5. Edgar Allen Poe
Edgar Allen Poe is another major figure in poetry and world literature. He is known as being one of the creators of horror and detective fiction, as well as the “architect of the modern short story.” He is praised for his imaginative storytelling skills, his use of language and style, and his brilliant literary theory and criticism. His well-known works include, The Raven, To Helen, and A Dream Within a Dream.
Celebrate National Poetry Month with Our Online Poetry-Related Workshops!
`Tuesday, April 12, 2022 at 5 PM ET & Second Tuesday of each Month at 5pm ET
Explore the art of poetry with expert Brittney Kay Walsh as she guides you through the essentials of sound, scene/setting, voice, and more each month in this online meet-up.
Whether you are just getting started or are an experienced poet, A Poetry Affair will provide you with the space to create, share, and get feedback. You may bring in your own pieces of writing for workshopping, if time allows.
Come explore the profound in the mundane and delight in the pleasure provided by poetry! Sign up, here.
Thursday, April 28, 2022 at 5 PM ET
Whether you are new to poetry or have been writing it for as long as you can remember, we can all use some new inspiration to spark our creativity. Expert Kristine Roxas-Miller will show you how you can use social art, sculptures, paintings, glass art, installations, music, and dance to write your next creative piece.
By the end of this 2-session workshop, you will have a new and profound appreciation for art while producing your very own "ekphrastic" poems (poetry based on a work of art). Participants will also have an opportunity to celebrate their poems through a virtual "open mic.” Sign up, here.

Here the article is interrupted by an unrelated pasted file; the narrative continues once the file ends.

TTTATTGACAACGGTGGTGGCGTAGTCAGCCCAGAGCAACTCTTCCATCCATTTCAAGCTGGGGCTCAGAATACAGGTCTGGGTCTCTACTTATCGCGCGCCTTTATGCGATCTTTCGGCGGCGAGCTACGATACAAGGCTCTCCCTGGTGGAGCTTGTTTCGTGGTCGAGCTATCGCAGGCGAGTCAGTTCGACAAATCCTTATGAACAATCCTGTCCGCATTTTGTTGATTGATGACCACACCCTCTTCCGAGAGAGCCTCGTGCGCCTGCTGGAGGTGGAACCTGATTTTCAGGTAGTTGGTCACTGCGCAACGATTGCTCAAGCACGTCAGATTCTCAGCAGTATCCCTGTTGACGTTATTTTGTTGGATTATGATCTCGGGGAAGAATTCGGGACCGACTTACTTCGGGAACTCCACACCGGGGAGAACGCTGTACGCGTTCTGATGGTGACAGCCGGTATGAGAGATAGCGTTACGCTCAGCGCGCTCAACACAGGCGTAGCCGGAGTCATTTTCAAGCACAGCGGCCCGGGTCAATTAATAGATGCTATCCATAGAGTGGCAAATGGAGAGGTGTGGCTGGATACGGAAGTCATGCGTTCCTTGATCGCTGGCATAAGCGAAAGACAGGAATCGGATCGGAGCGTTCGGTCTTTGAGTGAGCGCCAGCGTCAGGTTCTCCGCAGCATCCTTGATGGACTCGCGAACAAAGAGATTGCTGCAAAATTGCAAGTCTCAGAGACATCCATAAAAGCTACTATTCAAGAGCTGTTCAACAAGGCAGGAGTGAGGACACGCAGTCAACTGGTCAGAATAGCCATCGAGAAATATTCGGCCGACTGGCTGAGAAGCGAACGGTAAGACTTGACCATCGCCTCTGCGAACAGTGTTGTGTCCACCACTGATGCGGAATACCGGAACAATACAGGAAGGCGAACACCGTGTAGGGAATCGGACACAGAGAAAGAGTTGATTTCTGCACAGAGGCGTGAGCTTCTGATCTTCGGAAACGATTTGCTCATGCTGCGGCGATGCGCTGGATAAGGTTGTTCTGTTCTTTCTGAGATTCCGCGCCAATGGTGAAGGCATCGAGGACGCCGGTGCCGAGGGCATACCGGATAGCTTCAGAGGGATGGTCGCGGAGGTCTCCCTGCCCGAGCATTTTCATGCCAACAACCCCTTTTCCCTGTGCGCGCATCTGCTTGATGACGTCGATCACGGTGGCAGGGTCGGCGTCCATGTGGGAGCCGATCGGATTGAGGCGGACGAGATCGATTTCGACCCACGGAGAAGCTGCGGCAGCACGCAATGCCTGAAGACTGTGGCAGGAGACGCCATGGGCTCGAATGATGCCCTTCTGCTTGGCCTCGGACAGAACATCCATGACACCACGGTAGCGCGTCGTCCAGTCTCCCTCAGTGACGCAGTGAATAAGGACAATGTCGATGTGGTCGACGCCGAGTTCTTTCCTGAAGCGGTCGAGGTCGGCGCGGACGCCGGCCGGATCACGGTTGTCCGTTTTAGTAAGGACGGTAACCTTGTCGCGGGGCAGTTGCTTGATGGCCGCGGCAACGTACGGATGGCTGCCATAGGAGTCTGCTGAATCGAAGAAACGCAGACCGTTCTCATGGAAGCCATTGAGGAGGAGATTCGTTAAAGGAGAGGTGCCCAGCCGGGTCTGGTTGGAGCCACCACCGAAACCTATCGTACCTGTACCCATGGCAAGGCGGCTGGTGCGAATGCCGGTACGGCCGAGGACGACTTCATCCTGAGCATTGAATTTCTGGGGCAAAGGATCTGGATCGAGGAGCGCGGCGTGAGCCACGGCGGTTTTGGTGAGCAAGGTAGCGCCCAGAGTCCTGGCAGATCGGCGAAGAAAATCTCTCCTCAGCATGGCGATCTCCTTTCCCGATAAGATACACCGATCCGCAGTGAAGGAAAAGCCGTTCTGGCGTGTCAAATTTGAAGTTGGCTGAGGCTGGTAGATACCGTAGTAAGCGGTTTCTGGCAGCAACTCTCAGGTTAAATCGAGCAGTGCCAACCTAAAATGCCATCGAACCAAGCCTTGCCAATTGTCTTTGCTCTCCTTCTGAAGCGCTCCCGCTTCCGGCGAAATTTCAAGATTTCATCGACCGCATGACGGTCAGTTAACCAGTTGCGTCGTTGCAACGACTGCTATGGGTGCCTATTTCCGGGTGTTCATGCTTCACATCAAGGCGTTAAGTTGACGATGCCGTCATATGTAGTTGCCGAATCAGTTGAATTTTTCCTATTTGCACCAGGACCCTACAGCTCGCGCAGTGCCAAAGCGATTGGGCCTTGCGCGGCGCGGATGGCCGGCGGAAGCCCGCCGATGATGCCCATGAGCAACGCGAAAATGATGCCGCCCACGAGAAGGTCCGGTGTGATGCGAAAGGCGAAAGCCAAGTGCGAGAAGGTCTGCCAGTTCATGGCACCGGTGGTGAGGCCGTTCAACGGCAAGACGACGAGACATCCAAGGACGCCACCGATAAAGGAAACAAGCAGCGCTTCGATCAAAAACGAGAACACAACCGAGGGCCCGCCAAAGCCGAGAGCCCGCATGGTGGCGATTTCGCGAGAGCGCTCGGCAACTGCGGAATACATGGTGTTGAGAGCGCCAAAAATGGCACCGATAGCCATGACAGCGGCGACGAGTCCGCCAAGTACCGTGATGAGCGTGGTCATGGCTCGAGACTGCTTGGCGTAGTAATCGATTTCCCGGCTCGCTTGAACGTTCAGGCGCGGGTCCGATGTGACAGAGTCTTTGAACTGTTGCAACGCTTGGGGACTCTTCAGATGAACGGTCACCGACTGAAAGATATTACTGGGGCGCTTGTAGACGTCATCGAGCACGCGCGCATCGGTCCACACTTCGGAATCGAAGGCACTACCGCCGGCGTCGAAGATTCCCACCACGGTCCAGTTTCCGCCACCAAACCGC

Monday, May 9, 2022 at 7 PM ET
One of America's most celebrated poets, Robert Frost is not only memorable but thought-provoking. In this workshop with expert Reggie Flesvig, you will look at the highlights of Frost's life and see the influences behind his greatest works, including The Road Not Taken, Stopping by Woods on a Snowy Evening, and more.
Take away a greater appreciation of his gifts and apply some of what your discover to your own writing! Sign up, here.
Tuesday, May 17, 2022 at 5 PM ET
Expert Brittney Kay will explore healing trauma through the lens of four famous poems: The Healed Heart Shows Its Shallow Scar by Emily Dickinson, The Journey by Mary Oliver, The Road Not Taken by Robert Frost, and I Wandered Lonely As A Cloud by William Wordsworth.
This workshop will provide you with a space to relax, reflect, express, and heal while learning key tips and techniques for writing your experiences. You will learn about the basics of trauma, shame, and conflict. Brittney will lead a discussion on how poems reflect these universal human experiences of processing grief, despair, and sorrow.
You will also reflect on how the poems offer solutions for the reader. There will be opportunity for discussion after each poem, but participation is not mandatory. You will leave with a deeper understanding of these four famous poems and how to process deep emotional experiences. Sign up, here.
Tuesday, May 3, 2022 at 7 PM ET
How different would this tale of "star-crossed lovers" really be in the 21st century? What can we learn about relationships from The Bard of Avon?
In this workshop, expert Shanna Alexander will walk you through this familiar story, while looking to see what hasn't aged well and what is timeless about people and how they interact today. Get ready to learn something about your own relationships along the way! Sign up, here.
Who are some of your favorite poets, and how are you celebrating National Poetry Month? Let us know in the comments below!